The link between the mind, the stomach and the bowel have long been know to be very intricate and very complex. At one level the debate rages about which came first the brain or the stomach and the leading researchers seem to think that the stomach came first and it had it’s own simplistic brain (which it still retains and is a player in ibs) and then we grew a brain so we could become even better at finding and catching food. This knowledge allows us to shed more light on the anomalies that we experience and why the stomach seems to do what it wants to do, regardless of what we (conscious brain) wants it to do!
Symptoms of IBS
When we explore ‘what is IBS?’ further, we see that women seem to experience IBS more than men and in our experience women seem to become anxious and then get IBS, whereas, men seem to get stressed and then develop IBS, either way the typical symptoms of irritable bowel syndrome include:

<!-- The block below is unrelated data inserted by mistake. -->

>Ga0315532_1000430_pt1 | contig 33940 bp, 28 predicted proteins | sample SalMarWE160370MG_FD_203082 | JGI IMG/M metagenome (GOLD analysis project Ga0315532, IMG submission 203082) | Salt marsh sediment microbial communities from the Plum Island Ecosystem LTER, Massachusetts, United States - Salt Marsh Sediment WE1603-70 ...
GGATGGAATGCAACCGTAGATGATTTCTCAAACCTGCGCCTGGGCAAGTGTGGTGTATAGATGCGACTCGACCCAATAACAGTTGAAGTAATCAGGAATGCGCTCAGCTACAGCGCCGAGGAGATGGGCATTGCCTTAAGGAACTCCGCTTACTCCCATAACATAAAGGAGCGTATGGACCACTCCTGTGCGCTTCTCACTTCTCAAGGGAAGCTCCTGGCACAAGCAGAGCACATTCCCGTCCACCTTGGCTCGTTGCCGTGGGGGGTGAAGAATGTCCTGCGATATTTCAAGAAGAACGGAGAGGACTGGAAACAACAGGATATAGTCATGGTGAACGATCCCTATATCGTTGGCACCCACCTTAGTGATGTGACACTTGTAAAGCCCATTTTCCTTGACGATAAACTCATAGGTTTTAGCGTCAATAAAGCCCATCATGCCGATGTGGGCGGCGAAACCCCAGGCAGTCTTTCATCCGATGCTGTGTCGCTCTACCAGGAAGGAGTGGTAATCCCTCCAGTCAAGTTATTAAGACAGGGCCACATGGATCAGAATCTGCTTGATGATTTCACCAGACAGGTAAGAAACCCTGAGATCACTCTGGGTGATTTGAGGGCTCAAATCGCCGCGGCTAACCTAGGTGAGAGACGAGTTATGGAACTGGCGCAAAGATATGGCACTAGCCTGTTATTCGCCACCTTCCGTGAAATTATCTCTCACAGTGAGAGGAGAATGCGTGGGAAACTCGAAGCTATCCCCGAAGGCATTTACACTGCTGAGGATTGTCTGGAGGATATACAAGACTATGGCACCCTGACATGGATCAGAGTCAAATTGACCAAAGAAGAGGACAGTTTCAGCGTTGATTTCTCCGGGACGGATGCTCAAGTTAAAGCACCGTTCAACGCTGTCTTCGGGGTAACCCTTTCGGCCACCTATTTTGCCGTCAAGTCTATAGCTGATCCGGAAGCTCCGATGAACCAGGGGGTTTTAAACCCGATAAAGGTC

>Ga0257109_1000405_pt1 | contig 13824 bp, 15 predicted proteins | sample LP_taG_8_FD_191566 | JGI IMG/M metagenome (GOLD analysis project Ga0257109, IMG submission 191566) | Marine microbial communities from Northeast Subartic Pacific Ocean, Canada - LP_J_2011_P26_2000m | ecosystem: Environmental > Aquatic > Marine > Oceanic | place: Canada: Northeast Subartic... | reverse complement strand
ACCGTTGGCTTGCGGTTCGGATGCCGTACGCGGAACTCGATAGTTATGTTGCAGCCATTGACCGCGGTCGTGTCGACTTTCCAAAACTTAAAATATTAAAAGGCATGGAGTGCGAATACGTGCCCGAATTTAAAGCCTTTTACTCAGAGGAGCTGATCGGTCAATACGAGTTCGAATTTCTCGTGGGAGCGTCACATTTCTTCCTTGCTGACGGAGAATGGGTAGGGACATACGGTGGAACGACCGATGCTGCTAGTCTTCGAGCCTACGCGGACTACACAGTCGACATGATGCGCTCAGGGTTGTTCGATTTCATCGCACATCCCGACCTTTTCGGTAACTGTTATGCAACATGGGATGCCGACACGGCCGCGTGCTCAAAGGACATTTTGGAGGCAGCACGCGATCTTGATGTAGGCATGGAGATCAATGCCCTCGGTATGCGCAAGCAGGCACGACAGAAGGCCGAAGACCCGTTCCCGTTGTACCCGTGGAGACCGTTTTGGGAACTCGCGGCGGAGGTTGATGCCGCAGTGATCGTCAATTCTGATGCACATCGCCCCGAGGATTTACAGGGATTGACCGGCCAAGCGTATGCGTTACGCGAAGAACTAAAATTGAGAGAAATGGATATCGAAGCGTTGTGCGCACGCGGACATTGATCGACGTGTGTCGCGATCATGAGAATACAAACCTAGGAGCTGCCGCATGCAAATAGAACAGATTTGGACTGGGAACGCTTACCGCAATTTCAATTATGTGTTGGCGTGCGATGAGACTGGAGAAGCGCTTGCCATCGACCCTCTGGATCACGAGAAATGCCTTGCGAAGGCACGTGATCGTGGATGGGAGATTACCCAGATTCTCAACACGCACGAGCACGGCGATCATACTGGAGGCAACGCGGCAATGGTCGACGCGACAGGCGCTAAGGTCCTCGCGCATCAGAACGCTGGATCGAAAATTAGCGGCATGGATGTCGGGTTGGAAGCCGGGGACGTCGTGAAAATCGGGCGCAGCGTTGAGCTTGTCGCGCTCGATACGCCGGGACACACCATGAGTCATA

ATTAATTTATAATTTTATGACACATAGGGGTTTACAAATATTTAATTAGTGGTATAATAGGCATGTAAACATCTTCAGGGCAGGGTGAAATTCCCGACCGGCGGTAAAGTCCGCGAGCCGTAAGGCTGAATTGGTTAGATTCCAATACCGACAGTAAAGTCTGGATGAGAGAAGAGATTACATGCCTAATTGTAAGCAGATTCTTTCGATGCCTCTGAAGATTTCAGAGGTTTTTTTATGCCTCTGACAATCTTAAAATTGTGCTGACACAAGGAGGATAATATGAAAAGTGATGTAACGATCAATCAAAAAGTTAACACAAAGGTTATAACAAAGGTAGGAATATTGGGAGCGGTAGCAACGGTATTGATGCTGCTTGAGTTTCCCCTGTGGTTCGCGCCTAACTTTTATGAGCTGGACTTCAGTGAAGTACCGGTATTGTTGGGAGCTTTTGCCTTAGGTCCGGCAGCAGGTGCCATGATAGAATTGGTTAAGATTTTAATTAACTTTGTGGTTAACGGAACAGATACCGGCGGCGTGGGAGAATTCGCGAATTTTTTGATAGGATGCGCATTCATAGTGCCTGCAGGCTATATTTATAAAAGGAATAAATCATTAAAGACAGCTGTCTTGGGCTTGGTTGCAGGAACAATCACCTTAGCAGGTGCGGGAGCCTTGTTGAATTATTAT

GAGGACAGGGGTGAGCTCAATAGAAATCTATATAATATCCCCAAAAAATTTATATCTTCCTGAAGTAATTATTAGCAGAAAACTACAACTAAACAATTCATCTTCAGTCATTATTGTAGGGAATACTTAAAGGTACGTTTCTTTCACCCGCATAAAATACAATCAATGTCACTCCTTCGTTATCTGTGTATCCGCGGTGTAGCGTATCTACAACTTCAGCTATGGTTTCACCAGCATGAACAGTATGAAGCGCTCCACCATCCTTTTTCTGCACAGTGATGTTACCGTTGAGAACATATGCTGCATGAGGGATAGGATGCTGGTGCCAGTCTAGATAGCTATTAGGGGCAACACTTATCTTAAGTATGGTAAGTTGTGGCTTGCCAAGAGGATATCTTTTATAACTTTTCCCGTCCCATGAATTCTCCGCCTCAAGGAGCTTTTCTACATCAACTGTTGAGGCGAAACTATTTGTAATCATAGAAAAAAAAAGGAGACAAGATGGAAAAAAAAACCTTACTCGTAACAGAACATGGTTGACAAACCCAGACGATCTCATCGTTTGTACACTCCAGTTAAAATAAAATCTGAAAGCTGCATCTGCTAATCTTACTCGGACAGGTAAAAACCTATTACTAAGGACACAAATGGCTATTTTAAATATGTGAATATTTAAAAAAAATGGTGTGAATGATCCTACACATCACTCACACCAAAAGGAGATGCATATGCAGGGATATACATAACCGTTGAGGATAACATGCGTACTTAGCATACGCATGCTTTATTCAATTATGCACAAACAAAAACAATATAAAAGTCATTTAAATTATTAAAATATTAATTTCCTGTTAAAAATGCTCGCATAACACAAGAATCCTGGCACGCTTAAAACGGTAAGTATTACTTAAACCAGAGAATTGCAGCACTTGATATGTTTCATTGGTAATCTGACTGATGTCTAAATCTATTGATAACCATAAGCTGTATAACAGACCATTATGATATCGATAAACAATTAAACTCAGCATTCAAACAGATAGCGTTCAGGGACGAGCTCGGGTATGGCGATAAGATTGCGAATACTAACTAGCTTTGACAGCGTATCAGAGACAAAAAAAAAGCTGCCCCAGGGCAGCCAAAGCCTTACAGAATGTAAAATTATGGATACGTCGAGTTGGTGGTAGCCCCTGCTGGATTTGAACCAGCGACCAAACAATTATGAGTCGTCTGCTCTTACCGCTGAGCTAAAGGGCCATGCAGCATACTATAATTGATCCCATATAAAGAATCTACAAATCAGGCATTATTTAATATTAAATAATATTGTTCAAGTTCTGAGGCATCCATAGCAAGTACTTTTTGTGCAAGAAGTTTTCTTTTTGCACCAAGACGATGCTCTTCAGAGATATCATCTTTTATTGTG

- Stomach pain or cramps
- Diarrhoea, constipation or bouts of both
- Feeling stressed, anxious or trapped (emotionally)
- Feeling bloated
- Excessive flatulence
- Needing to use the bathroom at very short notice
- Feelings of nausea
- Tension in neck and shoulders
- Feeling very tired
- Having a mind that won’t stop thinking
- Feeling uncomfortable travelling and going to new places
It seems that when we get anxious, nervous or stressed more acid forms in our stomach and some of this makes it’s way into our bowel (which is more of an alkaline environment). In response the bowel releases fluids to bring down the pH and this extra fluid, along with the agitation of the bowel wall from feelings of stress via the autonomic nervous system, give rise to the loosing of the contents of our bowel and the escape or excessive gas. It is all supposed to happen (from an animal point of view) however, when we are stressed or anxious we are unknowingly kicking off a natural response within ourselves.